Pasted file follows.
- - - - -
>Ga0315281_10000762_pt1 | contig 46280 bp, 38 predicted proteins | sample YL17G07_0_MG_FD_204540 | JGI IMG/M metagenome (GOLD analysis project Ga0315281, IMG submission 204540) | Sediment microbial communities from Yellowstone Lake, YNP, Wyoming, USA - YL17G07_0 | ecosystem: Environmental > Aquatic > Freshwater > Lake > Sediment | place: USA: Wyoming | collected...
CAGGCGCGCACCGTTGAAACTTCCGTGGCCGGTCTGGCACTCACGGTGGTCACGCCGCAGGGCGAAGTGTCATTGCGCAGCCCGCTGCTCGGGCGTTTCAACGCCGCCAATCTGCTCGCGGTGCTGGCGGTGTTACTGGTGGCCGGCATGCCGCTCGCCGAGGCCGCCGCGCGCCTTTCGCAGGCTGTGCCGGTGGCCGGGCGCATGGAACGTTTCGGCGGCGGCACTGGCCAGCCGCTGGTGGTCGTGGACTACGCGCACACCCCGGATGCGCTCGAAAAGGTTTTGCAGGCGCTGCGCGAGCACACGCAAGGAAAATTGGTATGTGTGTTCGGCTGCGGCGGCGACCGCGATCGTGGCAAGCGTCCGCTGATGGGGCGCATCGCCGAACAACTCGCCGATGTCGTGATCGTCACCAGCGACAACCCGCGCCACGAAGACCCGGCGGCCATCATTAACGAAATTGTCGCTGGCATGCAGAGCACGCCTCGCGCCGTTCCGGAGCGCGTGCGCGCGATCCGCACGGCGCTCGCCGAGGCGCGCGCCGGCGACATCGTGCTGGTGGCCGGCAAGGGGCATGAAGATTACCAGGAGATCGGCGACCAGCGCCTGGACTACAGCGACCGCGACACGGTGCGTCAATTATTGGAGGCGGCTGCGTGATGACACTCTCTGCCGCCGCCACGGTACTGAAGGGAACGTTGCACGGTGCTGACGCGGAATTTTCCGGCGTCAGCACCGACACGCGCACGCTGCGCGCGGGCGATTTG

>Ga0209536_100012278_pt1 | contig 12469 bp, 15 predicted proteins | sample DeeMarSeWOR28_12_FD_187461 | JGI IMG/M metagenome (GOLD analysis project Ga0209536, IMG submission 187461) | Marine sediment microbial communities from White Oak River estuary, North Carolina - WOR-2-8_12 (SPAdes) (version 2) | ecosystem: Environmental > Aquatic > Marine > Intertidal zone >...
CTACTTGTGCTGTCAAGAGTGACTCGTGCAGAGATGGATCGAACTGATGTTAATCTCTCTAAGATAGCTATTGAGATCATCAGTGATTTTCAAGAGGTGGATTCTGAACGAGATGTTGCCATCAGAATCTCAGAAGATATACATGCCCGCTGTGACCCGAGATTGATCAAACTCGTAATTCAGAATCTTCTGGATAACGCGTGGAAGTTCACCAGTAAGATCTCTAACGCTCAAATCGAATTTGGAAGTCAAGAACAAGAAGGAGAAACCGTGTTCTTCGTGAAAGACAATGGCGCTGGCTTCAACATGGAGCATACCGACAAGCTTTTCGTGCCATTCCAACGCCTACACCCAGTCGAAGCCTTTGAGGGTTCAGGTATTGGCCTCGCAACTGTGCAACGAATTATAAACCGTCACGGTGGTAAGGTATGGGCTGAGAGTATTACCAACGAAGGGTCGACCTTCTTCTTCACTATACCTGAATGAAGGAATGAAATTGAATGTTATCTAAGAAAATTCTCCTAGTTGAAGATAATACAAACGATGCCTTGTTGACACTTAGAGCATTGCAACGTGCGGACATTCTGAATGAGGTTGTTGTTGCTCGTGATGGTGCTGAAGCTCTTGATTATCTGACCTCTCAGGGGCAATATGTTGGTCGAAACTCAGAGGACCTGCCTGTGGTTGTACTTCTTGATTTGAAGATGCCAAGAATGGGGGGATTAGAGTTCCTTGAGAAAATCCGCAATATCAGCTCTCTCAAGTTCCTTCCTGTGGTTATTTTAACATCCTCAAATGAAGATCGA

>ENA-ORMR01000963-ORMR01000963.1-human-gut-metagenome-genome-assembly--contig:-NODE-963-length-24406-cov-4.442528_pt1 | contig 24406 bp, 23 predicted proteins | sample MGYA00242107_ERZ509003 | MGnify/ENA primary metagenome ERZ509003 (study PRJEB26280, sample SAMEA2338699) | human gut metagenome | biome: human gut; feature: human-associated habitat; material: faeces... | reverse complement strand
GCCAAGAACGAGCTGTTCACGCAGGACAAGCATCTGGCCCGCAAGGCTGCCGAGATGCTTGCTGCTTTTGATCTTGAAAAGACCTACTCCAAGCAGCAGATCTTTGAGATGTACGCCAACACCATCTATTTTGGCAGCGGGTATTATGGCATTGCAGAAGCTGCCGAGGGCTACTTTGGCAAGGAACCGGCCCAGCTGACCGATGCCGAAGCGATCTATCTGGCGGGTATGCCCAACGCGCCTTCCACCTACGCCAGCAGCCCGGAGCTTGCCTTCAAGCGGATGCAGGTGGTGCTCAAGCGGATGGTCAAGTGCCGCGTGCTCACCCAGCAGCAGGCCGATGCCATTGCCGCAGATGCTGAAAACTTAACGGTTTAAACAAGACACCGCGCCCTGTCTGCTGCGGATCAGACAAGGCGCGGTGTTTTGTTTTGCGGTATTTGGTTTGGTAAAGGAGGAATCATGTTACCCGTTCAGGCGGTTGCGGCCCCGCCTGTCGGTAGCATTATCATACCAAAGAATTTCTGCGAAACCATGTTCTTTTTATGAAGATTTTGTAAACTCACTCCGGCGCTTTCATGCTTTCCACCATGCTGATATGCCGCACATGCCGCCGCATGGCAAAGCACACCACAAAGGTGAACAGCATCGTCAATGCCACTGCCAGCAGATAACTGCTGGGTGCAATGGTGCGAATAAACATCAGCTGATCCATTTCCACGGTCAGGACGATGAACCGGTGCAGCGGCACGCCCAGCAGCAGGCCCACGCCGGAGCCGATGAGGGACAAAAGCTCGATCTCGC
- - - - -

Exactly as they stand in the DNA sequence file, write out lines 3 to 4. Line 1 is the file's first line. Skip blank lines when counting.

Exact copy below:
>Ga0209536_100012278_pt1 | contig 12469 bp, 15 predicted proteins | sample DeeMarSeWOR28_12_FD_187461 | JGI IMG/M metagenome (GOLD analysis project Ga0209536, IMG submission 187461) | Marine sediment microbial communities from White Oak River estuary, North Carolina - WOR-2-8_12 (SPAdes) (version 2) | ecosystem: Environmental > Aquatic > Marine > Intertidal zone >...
CTACTTGTGCTGTCAAGAGTGACTCGTGCAGAGATGGATCGAACTGATGTTAATCTCTCTAAGATAGCTATTGAGATCATCAGTGATTTTCAAGAGGTGGATTCTGAACGAGATGTTGCCATCAGAATCTCAGAAGATATACATGCCCGCTGTGACCCGAGATTGATCAAACTCGTAATTCAGAATCTTCTGGATAACGCGTGGAAGTTCACCAGTAAGATCTCTAACGCTCAAATCGAATTTGGAAGTCAAGAACAAGAAGGAGAAACCGTGTTCTTCGTGAAAGACAATGGCGCTGGCTTCAACATGGAGCATACCGACAAGCTTTTCGTGCCATTCCAACGCCTACACCCAGTCGAAGCCTTTGAGGGTTCAGGTATTGGCCTCGCAACTGTGCAACGAATTATAAACCGTCACGGTGGTAAGGTATGGGCTGAGAGTATTACCAACGAAGGGTCGACCTTCTTCTTCACTATACCTGAATGAAGGAATGAAATTGAATGTTATCTAAGAAAATTCTCCTAGTTGAAGATAATACAAACGATGCCTTGTTGACACTTAGAGCATTGCAACGTGCGGACATTCTGAATGAGGTTGTTGTTGCTCGTGATGGTGCTGAAGCTCTTGATTATCTGACCTCTCAGGGGCAATATGTTGGTCGAAACTCAGAGGACCTGCCTGTGGTTGTACTTCTTGATTTGAAGATGCCAAGAATGGGGGGATTAGAGTTCCTTGAGAAAATCCGCAATATCAGCTCTCTCAAGTTCCTTCCTGTGGTTATTTTAACATCCTCAAATGAAGATCGA